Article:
President Trump's nominee for Attorney General, William Barr, signaled during his confirmation hearing on Tuesday that he may put the screws to tech monopolies.
When asked by Sen. Mike Lee (R-UT) whether he thought antitrust laws were there "to protect consumers," Barr responded that he is interested in "reassessing" Justice Department antitrust policies when it comes to tech giants.
"Yes, I mean generally that’s where I stand that is the purpose of anti-trust law obviously is to protect competition and competition ultimately that rebounds to consumer benefits. At the same time, I’m sort of interested in stepping back and reassessing or learning more about how the anti-trust division has been functioning and what their priorities are. I don’t think big is necessarily bad, but I think a lot of people wonder how such huge behemoths that now exist in Silicon Valley have taken shape under the nose of anti-trust enforcers."
When asked by Sen. Josh Hawley (R-MO) about the DOJ's role in terms of working with the Federal Trade Commission (FTC) to tackle anti-competitive behavior, Barr said: "I would like to weigh in to some of these issues."
"I'd like to have the antitrust [division] support that effort to get more involved in reviewing the situation from a competition standpoint. I also am interested in the issue of privacy. And the question of who owns this data. And, you know, it's not an area that I've studied closely or become an expert in. But I think it's important for the department to get more involved in these questions."
Barr says he is "for vigorous enforcement of the antitrust laws to preserve competition" adding "this is gonna be an area I'm gonna want to get into to." pic.twitter.com/fG30soL9AA— Aaron Rupar (@atrupar) January 15, 2019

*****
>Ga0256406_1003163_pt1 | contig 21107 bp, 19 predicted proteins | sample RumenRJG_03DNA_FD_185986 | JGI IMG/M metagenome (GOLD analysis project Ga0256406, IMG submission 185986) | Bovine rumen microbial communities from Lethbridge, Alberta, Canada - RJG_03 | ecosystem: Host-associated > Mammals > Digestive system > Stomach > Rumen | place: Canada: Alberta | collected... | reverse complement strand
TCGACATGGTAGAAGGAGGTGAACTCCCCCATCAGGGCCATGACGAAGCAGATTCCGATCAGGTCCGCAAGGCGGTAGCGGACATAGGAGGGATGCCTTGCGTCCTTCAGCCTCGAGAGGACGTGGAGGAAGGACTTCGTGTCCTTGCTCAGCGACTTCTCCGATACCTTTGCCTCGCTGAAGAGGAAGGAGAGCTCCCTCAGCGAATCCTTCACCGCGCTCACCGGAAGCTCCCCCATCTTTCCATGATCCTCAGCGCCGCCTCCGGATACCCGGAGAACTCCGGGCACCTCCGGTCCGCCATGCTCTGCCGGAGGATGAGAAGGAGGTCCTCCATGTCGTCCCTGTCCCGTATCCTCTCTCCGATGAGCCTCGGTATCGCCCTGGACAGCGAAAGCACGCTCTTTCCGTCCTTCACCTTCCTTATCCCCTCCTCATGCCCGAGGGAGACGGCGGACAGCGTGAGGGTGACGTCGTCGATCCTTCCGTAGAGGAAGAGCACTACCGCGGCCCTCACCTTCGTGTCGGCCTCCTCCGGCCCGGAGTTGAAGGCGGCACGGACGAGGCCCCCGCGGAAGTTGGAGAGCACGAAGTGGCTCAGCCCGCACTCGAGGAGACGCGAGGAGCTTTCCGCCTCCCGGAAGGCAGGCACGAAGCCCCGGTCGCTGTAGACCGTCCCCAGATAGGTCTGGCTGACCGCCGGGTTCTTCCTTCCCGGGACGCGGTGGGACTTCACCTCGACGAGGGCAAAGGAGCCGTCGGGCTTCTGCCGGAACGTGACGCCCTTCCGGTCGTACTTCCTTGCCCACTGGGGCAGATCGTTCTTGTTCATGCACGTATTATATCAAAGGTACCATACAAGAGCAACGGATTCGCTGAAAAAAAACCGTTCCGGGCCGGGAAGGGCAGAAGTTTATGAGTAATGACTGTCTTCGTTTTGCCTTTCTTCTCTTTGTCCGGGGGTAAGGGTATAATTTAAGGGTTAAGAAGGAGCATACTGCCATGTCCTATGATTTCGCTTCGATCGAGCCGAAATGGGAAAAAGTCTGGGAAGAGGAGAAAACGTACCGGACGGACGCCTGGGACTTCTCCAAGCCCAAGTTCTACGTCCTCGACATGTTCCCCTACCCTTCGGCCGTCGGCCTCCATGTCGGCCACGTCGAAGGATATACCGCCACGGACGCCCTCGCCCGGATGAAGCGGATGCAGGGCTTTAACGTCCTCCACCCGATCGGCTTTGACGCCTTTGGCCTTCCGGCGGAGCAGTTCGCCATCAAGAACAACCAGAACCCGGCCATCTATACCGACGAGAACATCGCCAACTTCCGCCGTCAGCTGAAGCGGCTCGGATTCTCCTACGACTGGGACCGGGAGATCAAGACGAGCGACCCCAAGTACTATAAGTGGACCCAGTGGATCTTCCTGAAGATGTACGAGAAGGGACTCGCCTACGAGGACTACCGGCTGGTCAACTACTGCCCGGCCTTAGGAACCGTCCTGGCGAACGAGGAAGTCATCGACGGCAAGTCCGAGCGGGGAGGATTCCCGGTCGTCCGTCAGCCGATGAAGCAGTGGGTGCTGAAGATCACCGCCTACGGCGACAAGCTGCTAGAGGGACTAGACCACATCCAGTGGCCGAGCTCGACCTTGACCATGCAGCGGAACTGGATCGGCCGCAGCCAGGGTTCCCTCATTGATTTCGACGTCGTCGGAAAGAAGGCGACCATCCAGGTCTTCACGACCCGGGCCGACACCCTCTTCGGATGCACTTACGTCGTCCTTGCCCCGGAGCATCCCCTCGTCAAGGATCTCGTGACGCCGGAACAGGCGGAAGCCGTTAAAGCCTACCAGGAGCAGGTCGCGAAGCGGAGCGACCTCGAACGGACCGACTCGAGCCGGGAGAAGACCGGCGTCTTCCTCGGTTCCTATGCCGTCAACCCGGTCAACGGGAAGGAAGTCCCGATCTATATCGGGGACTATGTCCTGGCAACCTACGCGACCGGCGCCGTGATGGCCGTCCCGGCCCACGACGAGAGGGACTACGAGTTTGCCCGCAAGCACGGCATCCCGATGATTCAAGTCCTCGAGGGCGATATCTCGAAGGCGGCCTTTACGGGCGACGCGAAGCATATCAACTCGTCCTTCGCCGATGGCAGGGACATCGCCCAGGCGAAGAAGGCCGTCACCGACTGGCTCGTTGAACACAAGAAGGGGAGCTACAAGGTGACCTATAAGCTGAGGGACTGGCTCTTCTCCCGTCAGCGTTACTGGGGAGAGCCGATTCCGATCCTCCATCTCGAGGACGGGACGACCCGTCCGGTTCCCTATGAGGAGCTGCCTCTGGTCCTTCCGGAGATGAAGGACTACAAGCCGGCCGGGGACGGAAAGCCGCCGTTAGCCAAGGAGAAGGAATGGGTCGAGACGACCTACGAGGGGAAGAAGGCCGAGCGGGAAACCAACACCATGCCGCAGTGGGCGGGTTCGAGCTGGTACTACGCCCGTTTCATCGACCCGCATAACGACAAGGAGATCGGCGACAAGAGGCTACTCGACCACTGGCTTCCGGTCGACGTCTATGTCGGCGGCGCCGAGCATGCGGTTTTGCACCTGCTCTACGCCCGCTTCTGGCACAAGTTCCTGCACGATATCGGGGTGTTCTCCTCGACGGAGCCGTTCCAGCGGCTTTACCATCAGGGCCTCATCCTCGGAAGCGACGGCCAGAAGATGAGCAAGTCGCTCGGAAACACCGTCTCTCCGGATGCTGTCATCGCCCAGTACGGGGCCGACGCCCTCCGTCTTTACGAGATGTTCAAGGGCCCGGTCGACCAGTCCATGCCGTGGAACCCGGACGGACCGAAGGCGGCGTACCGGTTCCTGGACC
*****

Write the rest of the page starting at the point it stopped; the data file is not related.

Tech giants Amazon, Microsoft, Alphabet, Facebook and Apple are five of the six most valuable companies in the world, reports CNBC, adding that lawmakers have called for greater regulation of the industry "as privacy and platform manipulation scandals have rankled Silicon Valley."
Barr acknowledged he still doesn't have the solutions to these questions, including about whether the Justice Department has the authority to address alleged bias on online platforms. He said he'd "have to think long and hard before I said that it was really the stuff of an antitrust matter." But he also expressed concern over the "network effects" that have allowed tech companies to become "so powerful that particular sectors could essentially be subsumed into these networks."
Whoever is confirmed as attorney general could play a key role in shaping the enforcement of antitrust regulation in the coming years. -CNBC
Barr is no stranger to antitrust issues - having recently battled the DOJ over the proposed AT&T / Time Warner merger. As a then-member of the Time Warner board, Barr filed an affidavit opposing the "inexplicable" opposition by the DOJ's leadership in light of President Trump's "prior public animus towards CNN and this merger," reported the Washington Post in December.
The AG nominee says that if confirmed he will recuse himself from the AT&T - Time Warner case after a lower court approved the merger in June, only to have the DOJ file an appeal in July.